By this time, Mary Ann’s symptoms were becoming more obvious.  After about eight years of taking Sinamet, the side effect of dyskinetic movements becomes a problem.  Those movements are the wavy ones that are often visible when Michael J. Fox is in the spotlight.  Mary Ann never had tremors, the fast movements in a hand or fingers.  Tremors are often a symptom of Parkinson’s, but not always.  She did have the dyskinesias that come from many years of using the Sinamet.

One time when she was at work, she just slipped off her desk chair on account of those movements.  She hit her side on the corner of a two drawer file and broke some small ribs.  There was nothing other than pain medication that could be done until they just healed on their own.  Mary Ann’s co-workers at Jack Cooper were caring and supportive, always watching out for her.

After the horrible experience with the last Neurologist, we were at a loss as to what to do.  Somehow, I became aware of an attempt by a hospital in Tulsa to develop a Parkinson’s program.  It was brand new.  A local Neurologist was developing a team approach.  We applied and Mary Ann, of course, qualified.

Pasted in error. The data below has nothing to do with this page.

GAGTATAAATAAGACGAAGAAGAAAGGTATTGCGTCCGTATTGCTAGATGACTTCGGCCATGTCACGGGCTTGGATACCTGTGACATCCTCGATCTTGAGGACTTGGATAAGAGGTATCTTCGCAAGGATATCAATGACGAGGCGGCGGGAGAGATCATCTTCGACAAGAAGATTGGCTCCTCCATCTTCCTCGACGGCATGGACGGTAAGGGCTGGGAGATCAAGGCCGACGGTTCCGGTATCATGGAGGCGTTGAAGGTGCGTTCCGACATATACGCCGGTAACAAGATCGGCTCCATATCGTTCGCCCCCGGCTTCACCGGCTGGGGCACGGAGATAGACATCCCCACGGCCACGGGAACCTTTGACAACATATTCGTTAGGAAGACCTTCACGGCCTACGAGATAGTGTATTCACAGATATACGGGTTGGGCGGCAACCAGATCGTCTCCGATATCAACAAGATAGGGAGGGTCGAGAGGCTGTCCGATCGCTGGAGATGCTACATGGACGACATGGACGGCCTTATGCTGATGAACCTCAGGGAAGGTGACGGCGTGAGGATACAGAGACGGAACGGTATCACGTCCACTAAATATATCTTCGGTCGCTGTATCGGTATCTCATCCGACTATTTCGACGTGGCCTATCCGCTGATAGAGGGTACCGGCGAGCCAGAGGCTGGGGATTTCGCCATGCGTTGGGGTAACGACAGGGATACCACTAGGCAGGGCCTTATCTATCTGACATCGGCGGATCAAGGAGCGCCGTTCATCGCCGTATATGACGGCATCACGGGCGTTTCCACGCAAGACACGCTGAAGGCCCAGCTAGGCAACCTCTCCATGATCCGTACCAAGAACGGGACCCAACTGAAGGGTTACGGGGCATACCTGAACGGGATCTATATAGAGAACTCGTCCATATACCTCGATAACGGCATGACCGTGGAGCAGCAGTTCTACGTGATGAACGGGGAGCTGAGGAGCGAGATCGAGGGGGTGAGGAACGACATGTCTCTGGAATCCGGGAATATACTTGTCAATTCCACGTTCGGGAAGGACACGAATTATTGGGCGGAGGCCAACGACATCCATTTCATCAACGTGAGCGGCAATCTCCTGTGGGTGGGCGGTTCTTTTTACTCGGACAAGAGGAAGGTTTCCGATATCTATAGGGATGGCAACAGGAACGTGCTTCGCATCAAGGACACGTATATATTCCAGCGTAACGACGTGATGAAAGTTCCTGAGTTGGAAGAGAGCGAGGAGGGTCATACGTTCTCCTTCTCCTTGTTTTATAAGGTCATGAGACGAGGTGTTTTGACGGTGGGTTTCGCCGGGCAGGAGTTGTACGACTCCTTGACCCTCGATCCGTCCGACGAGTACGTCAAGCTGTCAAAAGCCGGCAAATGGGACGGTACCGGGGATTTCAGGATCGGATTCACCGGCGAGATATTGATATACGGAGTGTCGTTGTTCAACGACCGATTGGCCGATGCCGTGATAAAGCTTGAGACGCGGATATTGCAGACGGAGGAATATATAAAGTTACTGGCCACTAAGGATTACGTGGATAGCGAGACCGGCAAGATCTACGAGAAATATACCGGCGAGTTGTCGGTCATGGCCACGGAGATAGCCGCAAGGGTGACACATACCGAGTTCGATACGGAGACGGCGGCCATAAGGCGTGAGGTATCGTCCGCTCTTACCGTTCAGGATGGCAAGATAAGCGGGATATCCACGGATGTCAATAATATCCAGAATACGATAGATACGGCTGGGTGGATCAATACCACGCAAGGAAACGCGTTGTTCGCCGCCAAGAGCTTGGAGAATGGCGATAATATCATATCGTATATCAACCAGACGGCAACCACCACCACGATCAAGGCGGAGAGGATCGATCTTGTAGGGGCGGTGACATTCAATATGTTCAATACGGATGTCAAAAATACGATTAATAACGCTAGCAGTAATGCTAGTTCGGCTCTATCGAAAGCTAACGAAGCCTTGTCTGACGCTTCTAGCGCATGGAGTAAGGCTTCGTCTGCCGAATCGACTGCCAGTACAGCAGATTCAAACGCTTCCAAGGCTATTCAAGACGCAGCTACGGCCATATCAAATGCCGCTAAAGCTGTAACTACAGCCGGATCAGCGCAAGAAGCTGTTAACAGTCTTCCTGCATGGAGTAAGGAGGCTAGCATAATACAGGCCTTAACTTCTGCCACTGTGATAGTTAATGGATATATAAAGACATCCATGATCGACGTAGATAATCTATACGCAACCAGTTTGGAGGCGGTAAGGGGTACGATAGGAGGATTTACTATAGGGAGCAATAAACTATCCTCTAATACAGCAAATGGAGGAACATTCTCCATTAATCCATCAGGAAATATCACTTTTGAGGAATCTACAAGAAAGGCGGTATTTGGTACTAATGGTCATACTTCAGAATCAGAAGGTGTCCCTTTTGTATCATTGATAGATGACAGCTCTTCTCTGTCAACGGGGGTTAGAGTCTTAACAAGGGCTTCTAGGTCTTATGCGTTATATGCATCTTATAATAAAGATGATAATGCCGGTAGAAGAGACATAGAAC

She was scheduled for three weeks of in-patient care as they would try to come up with a medication regimen that would work for her.  Tulsa is 90 miles from OKC.  I was doing full time ministry, trying to go back and forth.  Mary Ann hated being there, and I hated having her there.  What was especially frustrating was seeing how haphazard the treatment was.  Pills were often not given at the scheduled times. (the doctor’s schedule).  The Staff seemed unaware that the timing of Parkinson’s meds is crucial to their effectiveness.  Having been to enough of the KU Med Center Symposia, I knew that protein in the stomach at the same time the Sinamet  competed with its absorption and reduced its effectiveness.  That meant there was a need for low protein meals early in the day when the Sinamet was taken and the ability to move was most crucial.  I mentioned that the Neurologist in charge of the program.  She did not consider it an issue of any importance.